There was really quite a bit of luck to it. The two careers I had wanted to pursue after graduation were live sound and game audio. I had graduated from Expressions in February of 2006 and was having a very hard time finding an internship, even with the help of Shiloh Hobel who helps with internship placements. I had contacts at several live production companies and was basically told that there were no opportunities because February isn’t concert season and 80% of the gigs they put on were between May and September. With that in mind I made the decision to try Game Audio, having been an avid gamer over the years and from enjoying my time in Game Audio class at Expressions. In the back of my mind I had thought that if I landed an internship and it didn’t work out, at least it would then be concert season.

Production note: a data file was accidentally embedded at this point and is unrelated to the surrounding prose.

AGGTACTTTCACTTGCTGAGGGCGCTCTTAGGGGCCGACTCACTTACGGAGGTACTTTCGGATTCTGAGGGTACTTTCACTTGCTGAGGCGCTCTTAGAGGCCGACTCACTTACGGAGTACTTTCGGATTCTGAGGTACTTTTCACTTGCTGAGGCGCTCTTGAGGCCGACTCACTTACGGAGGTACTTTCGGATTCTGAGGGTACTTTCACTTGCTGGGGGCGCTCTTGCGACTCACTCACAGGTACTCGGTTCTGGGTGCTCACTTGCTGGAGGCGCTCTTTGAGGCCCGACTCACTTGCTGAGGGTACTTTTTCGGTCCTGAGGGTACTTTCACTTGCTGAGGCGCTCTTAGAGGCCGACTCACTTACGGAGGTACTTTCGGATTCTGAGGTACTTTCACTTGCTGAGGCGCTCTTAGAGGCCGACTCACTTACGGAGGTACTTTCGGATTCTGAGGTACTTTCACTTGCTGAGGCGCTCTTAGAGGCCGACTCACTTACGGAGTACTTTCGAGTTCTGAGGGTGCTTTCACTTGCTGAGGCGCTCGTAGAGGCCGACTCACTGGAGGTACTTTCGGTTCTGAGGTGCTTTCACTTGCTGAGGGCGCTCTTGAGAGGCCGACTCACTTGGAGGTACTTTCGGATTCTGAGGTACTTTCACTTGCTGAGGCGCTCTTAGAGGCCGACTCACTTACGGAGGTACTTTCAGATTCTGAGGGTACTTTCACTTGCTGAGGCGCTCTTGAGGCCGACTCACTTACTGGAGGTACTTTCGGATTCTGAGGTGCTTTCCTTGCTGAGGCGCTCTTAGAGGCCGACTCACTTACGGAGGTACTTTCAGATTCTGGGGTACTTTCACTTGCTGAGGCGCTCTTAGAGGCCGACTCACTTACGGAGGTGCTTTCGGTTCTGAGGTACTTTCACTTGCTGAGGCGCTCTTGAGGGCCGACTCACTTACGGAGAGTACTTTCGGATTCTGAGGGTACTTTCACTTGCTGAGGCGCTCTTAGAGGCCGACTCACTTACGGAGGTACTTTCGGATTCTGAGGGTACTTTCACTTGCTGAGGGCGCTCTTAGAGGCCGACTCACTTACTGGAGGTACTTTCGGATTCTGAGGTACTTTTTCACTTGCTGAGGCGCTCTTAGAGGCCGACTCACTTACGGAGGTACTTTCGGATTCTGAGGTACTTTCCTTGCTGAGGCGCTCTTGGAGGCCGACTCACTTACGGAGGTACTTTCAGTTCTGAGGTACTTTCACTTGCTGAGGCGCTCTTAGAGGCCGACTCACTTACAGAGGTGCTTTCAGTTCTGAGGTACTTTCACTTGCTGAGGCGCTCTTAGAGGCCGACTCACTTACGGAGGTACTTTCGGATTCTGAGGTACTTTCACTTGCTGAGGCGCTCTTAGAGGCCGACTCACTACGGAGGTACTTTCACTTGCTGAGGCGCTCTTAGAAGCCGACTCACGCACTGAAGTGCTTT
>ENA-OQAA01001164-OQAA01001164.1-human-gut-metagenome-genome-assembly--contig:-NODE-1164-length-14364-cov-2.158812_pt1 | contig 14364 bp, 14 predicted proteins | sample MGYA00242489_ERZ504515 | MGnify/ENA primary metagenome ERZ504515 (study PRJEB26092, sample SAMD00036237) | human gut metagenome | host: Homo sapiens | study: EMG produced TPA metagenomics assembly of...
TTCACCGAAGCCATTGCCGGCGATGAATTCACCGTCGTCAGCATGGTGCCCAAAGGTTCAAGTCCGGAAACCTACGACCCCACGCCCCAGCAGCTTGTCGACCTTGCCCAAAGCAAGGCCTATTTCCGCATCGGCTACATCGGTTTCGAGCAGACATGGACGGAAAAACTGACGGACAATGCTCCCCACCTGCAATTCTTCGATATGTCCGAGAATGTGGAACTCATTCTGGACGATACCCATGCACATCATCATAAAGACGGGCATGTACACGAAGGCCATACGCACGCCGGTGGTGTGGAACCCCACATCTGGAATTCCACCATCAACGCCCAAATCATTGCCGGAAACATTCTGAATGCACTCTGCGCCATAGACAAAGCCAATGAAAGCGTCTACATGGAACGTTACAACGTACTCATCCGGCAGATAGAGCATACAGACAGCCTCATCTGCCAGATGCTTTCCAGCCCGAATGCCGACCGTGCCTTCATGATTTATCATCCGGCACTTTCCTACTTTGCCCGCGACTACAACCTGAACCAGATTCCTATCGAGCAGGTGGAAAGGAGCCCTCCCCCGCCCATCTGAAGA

Shiloh had a couple of contacts at Sony and had placed interns there before and one day she called me and said “How fast can you get me a resume.” Then I had an interview, which was one of the most terrifying experiences of my life because the entire music department, 7 of them at the time, all sat around a big conference table and grilled me for over an hour.
This is one of the areas where I think a lot of people go wrong, at least when applying for internships, I was very honest about the skills I possessed and the ones I wanted to improve at the internship. I remember having to fill out a questionnaire and giving myself a 7/10 on Pro Tools skills. I think my honesty is really what got me the gig, and the fact that I showed up for the interview looking like I was going to a high school dance.